The second issue is the one that I think all educators should be aware of. The newest terms preclude it from being used by anyone under the age of 13. I can tell you, from days gone by, that Audacity was always on the computer image that was produced over the summer for student use in the classroom. The interface was so useful and the program just worked. Teachers love it for its use; IT Department loved it because you just installed it and it worked.

I can’t recall any issue with the program; any requests for support was about file format, importing, editing, and general use.

Many people who are using the software for podcasting love it. It’s simple and straight forward; you just use it. How often can you say that about a piece of software?

So, in a call to action, there are recommendations for alternative editing programs and a suggestion that people may take the original Open Source and make it into another piece of software.

I’m still at a loss to understand how a company can acquire an Open Source piece of software and then inject their own terms and conditions. I could kind of seeing them forking it on their own. But how do they get to keep the name and change its fundamental functionality?

In the meantime, these two issues should get serious consideration on your part as to whether or not you’ll use it going forward.

This Week in Ontario Edublogs


In one week, we’ve gone from socked in with snow to having to clean the yard now that we’re down to grass. (I own a dog, remember)

Enjoy some recent post from Ontario Edubloggers.


Complex

I was delighted to see The Beast back at the blogging keyboard. It’s always interesting to read their initial thoughts and then the back and forth between Andrea and Kelly.

Their opening line got me really thinking.

Every school has a population of students who are incredibly complex.

It reminded me of this – “A riddle wrapped up in an enigma”. That so describes teaching. You just have to solve for everything.

But The Beast is ready for it. They even took a course from Nogah working on the notion of a wicked problem. What follows in the blog post is a wide range of ideas and discussions between the two of them.

It’s a good read and, unfortunately, they do not provide a solution. But there is good advice there for anyone trying to reach a solution. And that’s a good thing.


Leadership is Exhausting #1: headships & heirarchies

I’ll admit right up; I did not know that Tim King was co-chair of his technology department. Should I have known? When I read that, I thought that this would be a great catalyst for the school.

“Status Quo” doesn’t exist in Tim’s vocabulary.

If there’s anyone who would be a good apple cart overturner, it would be him.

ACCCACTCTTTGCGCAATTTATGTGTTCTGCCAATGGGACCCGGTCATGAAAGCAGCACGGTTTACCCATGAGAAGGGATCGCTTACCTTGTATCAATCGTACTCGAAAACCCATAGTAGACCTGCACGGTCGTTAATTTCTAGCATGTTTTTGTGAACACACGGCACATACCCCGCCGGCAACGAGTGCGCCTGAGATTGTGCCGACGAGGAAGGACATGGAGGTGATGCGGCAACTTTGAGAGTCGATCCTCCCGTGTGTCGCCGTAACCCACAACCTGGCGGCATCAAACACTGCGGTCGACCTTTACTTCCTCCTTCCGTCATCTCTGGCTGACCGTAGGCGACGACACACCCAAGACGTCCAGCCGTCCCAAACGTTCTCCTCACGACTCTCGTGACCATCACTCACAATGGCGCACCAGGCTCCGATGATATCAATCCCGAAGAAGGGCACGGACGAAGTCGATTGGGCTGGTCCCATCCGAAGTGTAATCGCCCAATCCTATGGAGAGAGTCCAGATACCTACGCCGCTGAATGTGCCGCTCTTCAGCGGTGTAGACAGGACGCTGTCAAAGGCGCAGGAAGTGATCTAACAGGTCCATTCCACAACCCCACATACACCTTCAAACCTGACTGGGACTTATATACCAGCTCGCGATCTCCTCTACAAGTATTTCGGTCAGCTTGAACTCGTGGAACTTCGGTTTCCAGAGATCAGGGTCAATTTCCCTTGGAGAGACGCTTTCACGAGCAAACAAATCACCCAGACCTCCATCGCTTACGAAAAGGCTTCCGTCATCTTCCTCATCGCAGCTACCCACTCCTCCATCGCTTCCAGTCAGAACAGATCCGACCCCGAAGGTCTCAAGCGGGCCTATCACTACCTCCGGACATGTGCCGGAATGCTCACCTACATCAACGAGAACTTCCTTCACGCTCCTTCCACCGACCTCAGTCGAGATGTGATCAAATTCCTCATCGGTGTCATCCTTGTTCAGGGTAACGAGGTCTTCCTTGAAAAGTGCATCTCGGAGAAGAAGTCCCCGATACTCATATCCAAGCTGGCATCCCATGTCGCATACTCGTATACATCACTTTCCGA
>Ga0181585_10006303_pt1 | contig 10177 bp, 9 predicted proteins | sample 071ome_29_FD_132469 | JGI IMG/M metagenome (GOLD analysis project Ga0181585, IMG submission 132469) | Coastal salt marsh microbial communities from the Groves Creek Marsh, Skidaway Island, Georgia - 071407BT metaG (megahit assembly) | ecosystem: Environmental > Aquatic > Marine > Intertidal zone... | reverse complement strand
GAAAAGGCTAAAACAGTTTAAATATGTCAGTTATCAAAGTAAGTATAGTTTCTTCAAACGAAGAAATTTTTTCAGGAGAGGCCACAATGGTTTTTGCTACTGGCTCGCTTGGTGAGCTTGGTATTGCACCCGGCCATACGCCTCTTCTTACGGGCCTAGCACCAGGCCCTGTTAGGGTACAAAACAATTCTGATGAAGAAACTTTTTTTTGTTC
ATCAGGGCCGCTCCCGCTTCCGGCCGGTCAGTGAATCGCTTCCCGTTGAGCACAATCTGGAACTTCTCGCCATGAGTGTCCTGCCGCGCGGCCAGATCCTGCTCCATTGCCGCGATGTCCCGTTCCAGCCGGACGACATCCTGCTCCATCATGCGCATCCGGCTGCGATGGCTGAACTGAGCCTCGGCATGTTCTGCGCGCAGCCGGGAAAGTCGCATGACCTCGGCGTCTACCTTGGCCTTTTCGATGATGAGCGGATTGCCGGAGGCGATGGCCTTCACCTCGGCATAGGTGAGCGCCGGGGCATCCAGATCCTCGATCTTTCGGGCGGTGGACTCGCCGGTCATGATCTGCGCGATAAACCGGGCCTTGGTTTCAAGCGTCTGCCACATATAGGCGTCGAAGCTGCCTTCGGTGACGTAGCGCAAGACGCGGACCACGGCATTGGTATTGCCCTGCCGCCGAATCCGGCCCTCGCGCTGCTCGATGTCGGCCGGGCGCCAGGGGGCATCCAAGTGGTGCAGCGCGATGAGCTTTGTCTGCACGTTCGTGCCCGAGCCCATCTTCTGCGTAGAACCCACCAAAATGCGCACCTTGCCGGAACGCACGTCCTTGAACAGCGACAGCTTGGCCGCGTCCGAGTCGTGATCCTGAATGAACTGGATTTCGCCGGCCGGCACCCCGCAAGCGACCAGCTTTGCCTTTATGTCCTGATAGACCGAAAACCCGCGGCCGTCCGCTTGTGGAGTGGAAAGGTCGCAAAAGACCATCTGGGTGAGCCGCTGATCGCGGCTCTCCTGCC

He did get a real dose of educational reality in the experience. It is indeed hard work being at the head of a department in a school. There are all kinds of challenges in the position and you’re the one that needs to provide the answers. We all know that everyone is working so hard these COVID days but those who teach niche subjects end up with multiple sections just so that they can run. Why? Such educators believer that it’s important to offer that opportunity for students but it does come at a cost. Even a two-section split requires lesson planning for two different curriculums.

Tim has left that position; he was there for two years and he shares some of the things that he was able to bring back to his school.

He should take satisfaction in that.


After Cheggification – A way forward (Part 1)

Those of us who work in K-12 may not be aware of the challenges involved in higher education. Dave Cormier gives us an insight to what’s happening. He even inspired me to read about the Academic Integrity policy at the University of Windsor.

I suppose that it probably always was a challenge – students cheating on their work – I can remember at university some people going through discarded printouts looking for answers to programming problems. It always amused me as I wondered how many people discarded working solutions. But, anyway.

If you do a search for “plagiarism checker” on the internet, you’ll find all kinds of solutions. When you visit them, they typically sell themselves as tools for student achievement. Chegg is the one that Dave addresses here. Simply put, you ask Chegg a question and you get answers. (among many of the other advertised features). In a regular world, that’s a great study aid. But, when you’re learning at home and need a little assist …

So, the teaching staff is offering solutions to address this in their evaluations.

  • Response 1 – Make the exams harder
  • Response 2 – Entrapment
  • Response 3 – open/take home exams and assignments replacing high stakes exams

Dave notes that each of these solutions make things more difficult for students. For the malpractice of some, everyone pays. It reminds me of having to stay in class at recess because someone else in the class messed up.